Release 1.1 - ...

Introduction to ADSI


Active Directory Service Interfaces (ADSI) is a set of COM interfaces used to access the features of directory services from different network providers. ADSI is used in a distributed computing environment to present a single set of directory service interfaces for managing network resources. Administrators and developers can use ADSI services to enumerate and manage the resources in a directory service, no matter which network environment contains the resource.

ADSI enables common administrative tasks, such as adding new users, managing printers, and locating resources in a distributed computing environment.

Where Applicable

Network Administrators can use ADSI to automate common tasks, such as adding users and groups, managing printers, and setting permissions on network resources.

Independent Software Vendors and end-user developers can use ADSI to "directory enable" their products and applications. Services can publish themselves in a directory, clients can use the directory to find the services, and both can use the directory to find and manipulate other objects of interest. Because Active Directory Service Interfaces are independent of the underlying directory service(s), directory-enabled products and applications can operate successfully in multiple network and directory environments.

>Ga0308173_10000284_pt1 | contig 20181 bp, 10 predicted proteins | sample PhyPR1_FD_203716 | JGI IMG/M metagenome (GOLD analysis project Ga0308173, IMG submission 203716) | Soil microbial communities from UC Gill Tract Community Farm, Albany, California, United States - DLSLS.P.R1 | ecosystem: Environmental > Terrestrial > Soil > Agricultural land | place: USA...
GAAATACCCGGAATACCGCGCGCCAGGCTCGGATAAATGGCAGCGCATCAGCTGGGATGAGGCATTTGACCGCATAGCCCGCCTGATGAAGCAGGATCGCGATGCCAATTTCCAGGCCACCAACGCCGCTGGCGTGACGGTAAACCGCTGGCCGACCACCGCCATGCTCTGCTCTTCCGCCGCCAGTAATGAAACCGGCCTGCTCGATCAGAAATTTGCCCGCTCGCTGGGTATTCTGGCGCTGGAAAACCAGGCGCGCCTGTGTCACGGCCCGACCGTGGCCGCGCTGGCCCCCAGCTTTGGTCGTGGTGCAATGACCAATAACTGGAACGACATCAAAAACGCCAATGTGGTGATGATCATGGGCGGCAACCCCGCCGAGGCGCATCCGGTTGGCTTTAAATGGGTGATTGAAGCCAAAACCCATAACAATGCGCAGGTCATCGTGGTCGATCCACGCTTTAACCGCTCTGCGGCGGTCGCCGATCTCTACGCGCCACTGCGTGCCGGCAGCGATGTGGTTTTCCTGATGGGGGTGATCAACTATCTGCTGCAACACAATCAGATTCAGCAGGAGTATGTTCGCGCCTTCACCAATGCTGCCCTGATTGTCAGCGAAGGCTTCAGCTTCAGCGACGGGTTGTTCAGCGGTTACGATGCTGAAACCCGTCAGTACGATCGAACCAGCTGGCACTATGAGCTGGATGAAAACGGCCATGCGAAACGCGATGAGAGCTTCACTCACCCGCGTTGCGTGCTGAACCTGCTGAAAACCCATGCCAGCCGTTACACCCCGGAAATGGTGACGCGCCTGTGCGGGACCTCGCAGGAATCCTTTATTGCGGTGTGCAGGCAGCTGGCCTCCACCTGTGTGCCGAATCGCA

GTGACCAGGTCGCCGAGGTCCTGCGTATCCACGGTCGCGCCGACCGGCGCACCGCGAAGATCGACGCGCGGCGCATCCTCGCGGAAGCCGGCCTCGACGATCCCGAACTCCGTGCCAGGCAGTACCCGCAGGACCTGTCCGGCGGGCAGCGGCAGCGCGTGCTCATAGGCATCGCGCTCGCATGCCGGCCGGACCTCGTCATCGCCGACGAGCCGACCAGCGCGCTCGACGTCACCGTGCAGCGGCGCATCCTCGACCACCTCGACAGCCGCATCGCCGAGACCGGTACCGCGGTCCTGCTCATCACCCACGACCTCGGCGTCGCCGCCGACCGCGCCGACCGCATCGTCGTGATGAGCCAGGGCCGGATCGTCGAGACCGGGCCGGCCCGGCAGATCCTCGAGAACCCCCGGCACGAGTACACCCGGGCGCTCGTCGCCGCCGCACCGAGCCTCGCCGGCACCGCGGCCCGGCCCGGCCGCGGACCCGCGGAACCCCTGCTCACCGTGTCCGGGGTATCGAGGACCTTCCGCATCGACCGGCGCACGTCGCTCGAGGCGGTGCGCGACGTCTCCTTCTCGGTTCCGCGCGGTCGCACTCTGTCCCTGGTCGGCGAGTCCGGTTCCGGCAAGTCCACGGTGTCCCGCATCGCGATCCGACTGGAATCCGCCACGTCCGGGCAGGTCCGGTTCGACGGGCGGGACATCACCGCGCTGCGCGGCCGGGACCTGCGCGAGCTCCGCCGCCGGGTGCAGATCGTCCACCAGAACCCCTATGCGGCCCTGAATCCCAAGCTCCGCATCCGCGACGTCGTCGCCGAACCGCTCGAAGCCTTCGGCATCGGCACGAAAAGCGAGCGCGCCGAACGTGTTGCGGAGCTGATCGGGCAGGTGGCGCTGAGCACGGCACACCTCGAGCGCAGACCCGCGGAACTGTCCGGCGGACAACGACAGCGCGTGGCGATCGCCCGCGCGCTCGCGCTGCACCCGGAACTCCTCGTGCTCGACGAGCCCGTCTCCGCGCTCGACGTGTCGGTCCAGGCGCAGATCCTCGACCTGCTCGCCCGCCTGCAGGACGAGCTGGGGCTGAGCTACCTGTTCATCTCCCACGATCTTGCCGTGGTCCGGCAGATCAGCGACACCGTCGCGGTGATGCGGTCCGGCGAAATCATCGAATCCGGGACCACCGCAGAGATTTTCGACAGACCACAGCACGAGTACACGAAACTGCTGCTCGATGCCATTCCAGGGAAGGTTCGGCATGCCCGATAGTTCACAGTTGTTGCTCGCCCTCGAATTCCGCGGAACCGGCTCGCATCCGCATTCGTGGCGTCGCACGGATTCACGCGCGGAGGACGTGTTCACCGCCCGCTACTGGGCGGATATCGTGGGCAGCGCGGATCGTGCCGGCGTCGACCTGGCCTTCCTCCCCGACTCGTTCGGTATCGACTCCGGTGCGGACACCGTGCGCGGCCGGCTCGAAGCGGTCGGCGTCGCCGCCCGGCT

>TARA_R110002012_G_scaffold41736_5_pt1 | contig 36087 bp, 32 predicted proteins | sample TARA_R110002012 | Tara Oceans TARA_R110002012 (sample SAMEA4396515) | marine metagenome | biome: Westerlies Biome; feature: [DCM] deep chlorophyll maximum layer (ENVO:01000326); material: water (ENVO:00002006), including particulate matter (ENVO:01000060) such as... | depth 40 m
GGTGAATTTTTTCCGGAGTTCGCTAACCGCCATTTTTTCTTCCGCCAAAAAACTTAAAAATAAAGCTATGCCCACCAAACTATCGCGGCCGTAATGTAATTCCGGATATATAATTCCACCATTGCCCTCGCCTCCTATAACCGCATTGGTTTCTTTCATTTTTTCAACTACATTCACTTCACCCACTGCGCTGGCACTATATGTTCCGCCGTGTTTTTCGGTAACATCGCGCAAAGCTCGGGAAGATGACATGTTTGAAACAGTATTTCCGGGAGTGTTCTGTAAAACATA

Developer Audience

You can write ADSI client applications in many languages. For most administrative tasks, ADSI defines interfaces and objects accessible from Automation-compliant languages like Microsoft Visual Basic, Microsoft Visual Basic Scripting Edition (VBScript), and Java to the more performance and efficiency-conscious languages such as C and C++. A good foundation in COM programming is useful to the ADSI programmer.

Run-Time Requirements

Active Directory runs on Windows Server 2008, Microsoft Windows Server 2003, and Windows 2000 Server domain controllers. However, client applications using ADSI may be written and run on Windows Vista, Windows XP, Windows 2000, Windows NT 4.0, Windows 98, and Windows 95. In addition, developers will want the Platform SDK, also available on the MSDN Web site. To investigate the contents of Active Directory, use the Active Directory Users and Computers MMC snap-in. This snap-in replaces the Adsvw tool that was available for previous versions of Windows.


Smartsite and ADSI

Many companies want to be able to retrieve and reuse the data available in the active directory within Smartsite. As of now this can be achieved by adding a connectionstring in the that has read/write access from/to the active directory. Using SXML will facilitate the business logic needed. More information about the configuration can be found here: ADSI & Smartsite Configuration